News and Events
|'The Last Smile' Book Release in US |
Fremont, CA (USA) December 4, 2009
Assembly Member Alberto Torrico (second from left) receiving The Last Smile- A Fathers love story from the author Jeevan Zutshi. Shiraz Jivani, CEO of Naz 8 Cinema is second from Right
Jeevan Zutshi, a KP community activist did not think his life's journey from India to Fremont was worth telling until his son died last year. Amit Zutshi looked like a Bollywood hunk, but his interest in fitness stretched beyond the gym and into the kitchen. Amit Zutshi, a Fremont technology worker, used multiple over-the-counter health supplements, a combination that doctors told his father likely contributed to his heart failure at age 30.
"I wrote the book to keep the memory of my son alive," Jeevan Zutshi said. He also hopes it will warn others about the health supplement industry.
"When you combine these supplements, they become like poison," he said. "I believe my son died because he didn't read the fine print."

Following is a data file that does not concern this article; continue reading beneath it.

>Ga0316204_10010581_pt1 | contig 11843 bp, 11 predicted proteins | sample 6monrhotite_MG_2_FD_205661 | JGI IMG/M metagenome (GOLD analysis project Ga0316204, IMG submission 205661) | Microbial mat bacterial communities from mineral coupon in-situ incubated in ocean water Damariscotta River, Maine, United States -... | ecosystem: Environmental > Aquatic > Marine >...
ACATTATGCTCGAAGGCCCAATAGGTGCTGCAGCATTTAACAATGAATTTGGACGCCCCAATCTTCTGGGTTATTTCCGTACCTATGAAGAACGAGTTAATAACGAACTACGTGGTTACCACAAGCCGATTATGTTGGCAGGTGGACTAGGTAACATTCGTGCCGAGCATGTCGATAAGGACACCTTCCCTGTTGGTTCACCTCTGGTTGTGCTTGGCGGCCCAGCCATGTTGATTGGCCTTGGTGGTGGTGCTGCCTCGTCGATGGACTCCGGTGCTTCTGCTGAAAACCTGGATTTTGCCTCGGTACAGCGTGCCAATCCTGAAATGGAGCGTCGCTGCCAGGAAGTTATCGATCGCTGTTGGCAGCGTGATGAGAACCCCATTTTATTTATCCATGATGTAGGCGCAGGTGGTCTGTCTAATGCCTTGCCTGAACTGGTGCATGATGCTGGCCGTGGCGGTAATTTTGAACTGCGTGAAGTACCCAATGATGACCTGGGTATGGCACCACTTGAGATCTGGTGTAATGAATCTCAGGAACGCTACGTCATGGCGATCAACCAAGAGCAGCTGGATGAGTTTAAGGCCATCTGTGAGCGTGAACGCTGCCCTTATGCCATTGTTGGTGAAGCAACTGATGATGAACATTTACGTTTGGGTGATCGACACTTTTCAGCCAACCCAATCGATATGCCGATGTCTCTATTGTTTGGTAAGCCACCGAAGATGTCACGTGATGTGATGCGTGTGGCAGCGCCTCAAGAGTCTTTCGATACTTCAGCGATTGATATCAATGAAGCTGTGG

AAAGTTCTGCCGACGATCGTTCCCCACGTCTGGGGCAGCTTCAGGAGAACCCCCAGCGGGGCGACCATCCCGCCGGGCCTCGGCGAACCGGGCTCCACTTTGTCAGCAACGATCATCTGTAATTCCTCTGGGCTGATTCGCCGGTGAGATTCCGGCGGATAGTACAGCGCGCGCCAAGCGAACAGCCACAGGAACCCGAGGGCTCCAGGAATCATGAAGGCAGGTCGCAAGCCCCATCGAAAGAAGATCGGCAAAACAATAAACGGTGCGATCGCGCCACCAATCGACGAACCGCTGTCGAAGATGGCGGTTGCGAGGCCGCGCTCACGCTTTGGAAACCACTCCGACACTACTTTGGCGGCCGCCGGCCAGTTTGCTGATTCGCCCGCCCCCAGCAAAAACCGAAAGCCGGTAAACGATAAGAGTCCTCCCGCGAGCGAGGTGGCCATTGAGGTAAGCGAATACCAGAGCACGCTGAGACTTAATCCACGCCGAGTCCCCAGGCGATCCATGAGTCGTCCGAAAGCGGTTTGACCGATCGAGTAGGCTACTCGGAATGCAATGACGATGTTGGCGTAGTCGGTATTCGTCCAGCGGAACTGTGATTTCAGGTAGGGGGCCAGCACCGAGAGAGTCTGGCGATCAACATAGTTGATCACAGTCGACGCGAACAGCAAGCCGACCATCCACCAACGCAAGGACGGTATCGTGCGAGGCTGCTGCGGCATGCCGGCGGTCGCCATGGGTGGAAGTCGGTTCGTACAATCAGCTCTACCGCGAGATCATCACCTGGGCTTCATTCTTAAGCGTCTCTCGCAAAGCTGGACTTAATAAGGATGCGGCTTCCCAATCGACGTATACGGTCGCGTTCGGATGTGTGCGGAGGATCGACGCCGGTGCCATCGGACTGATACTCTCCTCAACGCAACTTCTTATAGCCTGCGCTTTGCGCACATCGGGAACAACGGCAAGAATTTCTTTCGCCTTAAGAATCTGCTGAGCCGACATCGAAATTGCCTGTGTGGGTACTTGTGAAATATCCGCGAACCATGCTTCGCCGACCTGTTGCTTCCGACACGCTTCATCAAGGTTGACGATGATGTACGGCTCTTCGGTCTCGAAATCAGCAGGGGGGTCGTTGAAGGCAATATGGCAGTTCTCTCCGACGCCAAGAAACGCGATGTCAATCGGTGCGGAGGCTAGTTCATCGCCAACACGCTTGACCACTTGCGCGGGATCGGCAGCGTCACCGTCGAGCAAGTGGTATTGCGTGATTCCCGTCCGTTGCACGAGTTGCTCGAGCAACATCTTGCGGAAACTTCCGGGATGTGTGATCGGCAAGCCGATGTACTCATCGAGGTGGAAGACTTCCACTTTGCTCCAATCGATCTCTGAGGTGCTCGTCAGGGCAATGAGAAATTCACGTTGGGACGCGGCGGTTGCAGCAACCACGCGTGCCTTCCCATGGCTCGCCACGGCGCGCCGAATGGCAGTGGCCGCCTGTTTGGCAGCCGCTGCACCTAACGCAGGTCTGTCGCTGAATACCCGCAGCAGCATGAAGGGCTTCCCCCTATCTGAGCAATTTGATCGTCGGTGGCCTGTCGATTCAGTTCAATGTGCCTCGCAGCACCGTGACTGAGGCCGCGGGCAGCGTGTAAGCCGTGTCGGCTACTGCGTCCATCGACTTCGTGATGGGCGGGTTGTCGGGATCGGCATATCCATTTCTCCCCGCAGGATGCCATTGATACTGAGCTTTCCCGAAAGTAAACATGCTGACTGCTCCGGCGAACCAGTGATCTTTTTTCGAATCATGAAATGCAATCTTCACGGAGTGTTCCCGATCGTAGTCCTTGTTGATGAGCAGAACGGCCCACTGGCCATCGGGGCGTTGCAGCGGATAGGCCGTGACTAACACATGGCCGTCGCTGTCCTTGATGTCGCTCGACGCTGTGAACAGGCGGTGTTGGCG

Since his son's death, Zutshi, 61, has read numerous health studies, many of which he cites in the book, 'The Last Smile." He advocates eating organic and raw food, and he has given up drinking and eating meat.
Zutshi, a real estate broker and business consultant, self-published the 200-page book, which is available at www.amazon.com. The first section chronicles his childhood in the Indian state of Jammu and Kashmir, where he was born into an upper-class family and earned an engineering degree.
The diploma won him a green card, and it allowed him to move to Fremont, where he started a family and became a leading figure in the Bayarea Indo-American community. Zutshi heads both the International Kashmir Federation, which seeks a peaceful settlement to the violence in Kashmir, and the Indo-American Community Federation, which is a major philanthropic foundation.
He was part of a delegation that briefed former President Bill Clinton before the president's 2000 trip to India, and has met several Indian prime ministers visiting the United States.
Proceeds from book sales will go to the Amit Zutshi Foundation, which seeks to educate young people about the dangers posed by nutritional supplements.
Book Signing on Friday December 4 in Fremont main Library.
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